50 Years of Genealogy



On this Christmas Day, December 25th, 2017, my thoughts are turned to family research for some reason. I’m not sure why. Perhaps it’s because genealogy research has occupied my spare thoughts for almost 50 years.

I’ve actually been interested in my family’s pedigree much longer, ever since my childhood, when my father would show us his family pedigree written on translucent drafting vellum in India Ink. He began documenting his ancestry in his early 20s same as I did.

My dad got his college education taking night classes with benefits from the G.I. Bill. In 1949 he took a class in drafting. The school later became known as the University of Alabama in Birmingham where my son and I also went to school. CLICK HERE to see an image of my father’s 68-year-old pedigree which he created while attending college.

Although my father began researching our family’s pedigree over 70 years ago he wasn’t the first to do so. He copied research from two relatives, the Kelly sisters, cousins of his parents. Marion and Maud McLure Kelly were researching our Vincent, Pace, and other family lines over 100 years ago. Maud was famous for being the first woman to practice law in the state of Alabama but she was equally famous in genealogical circles for writing numerous research papers on some of our ancestral lines.

Marion was first to begin documenting our Vincent family research. Maud did a lot of traveling, researching our Vincent ancestors. She clarified research on our Pace line. Years before the Pilgrims landed on Plymouth Rock on 1620, our ancestor Richard Pace was living near Jamestown, Virginia. It’s kind of cool being descended from someone who may have known John Smith and Pocahontas.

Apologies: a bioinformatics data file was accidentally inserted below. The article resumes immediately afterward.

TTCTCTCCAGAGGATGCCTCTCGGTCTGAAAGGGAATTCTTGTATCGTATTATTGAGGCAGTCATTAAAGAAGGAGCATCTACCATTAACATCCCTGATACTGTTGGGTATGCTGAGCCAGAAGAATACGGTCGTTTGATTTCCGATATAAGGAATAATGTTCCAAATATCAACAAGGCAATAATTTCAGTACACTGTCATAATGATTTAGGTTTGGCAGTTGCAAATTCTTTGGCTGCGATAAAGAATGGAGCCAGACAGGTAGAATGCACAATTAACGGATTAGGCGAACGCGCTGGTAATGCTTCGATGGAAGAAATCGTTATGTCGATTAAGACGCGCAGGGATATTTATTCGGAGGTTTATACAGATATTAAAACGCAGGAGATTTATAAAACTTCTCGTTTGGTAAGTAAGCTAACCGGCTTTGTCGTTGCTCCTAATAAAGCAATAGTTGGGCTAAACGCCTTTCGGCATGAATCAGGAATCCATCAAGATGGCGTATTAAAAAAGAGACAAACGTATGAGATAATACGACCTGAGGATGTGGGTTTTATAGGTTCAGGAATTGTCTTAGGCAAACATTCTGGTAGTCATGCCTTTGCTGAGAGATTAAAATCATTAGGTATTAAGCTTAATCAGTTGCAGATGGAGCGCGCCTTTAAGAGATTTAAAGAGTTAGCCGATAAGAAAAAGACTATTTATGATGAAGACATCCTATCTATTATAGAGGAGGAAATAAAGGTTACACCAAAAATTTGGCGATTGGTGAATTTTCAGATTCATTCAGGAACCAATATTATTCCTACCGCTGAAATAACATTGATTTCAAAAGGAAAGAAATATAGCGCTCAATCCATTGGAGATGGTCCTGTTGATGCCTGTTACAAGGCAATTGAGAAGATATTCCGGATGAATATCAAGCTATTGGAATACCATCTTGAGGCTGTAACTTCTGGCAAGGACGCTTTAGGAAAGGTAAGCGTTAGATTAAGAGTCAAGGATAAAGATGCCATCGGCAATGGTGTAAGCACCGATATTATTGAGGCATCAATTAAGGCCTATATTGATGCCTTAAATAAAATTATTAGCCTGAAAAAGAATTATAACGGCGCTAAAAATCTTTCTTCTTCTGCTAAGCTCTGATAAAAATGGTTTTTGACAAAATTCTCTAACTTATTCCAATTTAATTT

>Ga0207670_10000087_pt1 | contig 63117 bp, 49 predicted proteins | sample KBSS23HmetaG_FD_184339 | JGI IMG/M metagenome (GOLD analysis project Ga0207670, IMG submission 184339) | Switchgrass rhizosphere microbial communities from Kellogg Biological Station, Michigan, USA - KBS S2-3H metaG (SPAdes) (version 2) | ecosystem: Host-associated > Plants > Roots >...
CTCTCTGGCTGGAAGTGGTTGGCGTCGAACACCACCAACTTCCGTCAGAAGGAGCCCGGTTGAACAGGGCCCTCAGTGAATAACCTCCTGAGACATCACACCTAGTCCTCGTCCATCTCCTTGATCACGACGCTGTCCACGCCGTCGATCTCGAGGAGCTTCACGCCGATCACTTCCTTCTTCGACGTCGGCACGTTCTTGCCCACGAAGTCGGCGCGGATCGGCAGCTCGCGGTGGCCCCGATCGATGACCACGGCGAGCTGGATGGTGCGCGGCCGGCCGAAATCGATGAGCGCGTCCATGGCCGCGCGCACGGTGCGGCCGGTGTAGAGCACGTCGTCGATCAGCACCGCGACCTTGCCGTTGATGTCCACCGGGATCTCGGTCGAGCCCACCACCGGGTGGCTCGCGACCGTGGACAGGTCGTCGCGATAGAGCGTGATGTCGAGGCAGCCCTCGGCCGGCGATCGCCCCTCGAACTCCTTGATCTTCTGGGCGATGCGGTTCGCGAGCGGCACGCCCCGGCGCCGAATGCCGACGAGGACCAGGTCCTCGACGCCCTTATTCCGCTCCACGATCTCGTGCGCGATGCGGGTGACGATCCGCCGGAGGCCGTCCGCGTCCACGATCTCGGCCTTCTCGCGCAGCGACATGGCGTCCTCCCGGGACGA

But what about our other ancestors with other surnames. The number of surnames in everyone’s family doubles with each generation. Your parents were born with two different surnames, your grandparents with 4, your great-grandparents with 8.

You may know your mother’s maiden name but do you know her grandmother’s maiden name? There’s been lots of family research done on my dad’s side but not on my mom’s side of the family. From 1970 to 1990 I spent most of my research time looking into my mother’s ancestry. Now I know the surnames of my 8 great-grandparents. They are:
• Vincent
• Finch
• Seay
• Pace
• Warren
• Farmer
• Blake
• Smith

I’m not so sure about the surnames of their parents. That’s where we start running into what genealogists call a “brick wall.” To sort things out, I’m starting a new project by copying cousin Maud’s idea. 100 years ago Maud Kelly started documenting her family research in a legal journal. It looks like an old abandoned log book her father, also a lawyer, may have used.

I can just see young Maud asking her dad,
“Father, do you have a book I can use to record my genealogy research?”
“Sure, daughter, use this old book. I rarely use it anymore.”

And so it began. Maud’s notes in the margins, headers, coverleaf, etc. show her entries were organized almost from the beginning. She wrote the surname at the top. My own research notes from 1970 to 1988 were rather random. In 1988 I began a new research book which I used until 1995. In it, I began writing the date of each research effort. I tried to enter a one-line description and put the current date at the top of each entry. On the inside front and back covers I recorded an index of the pages. That research log is by far the easiest to thumb through.

Over the years since then, computers, the internet, email, texting, and social media have greatly modernized communications. Writing things down (or printing them) in print form is still critically important for personal archives but these tools are wonderful for quickly documenting ongoing efforts.

How should they be organized? Why by surname, of course! So I’m entering a new era of documenting my research. With any luck I’ll live long enough to see it completed. I’ll be trying to compile my half century of written and electronic correspondence and research discoveries on the internet. For my platform, I’m choosing one of my web domains, MyKinFolks.org, that I’ve had for a few years now.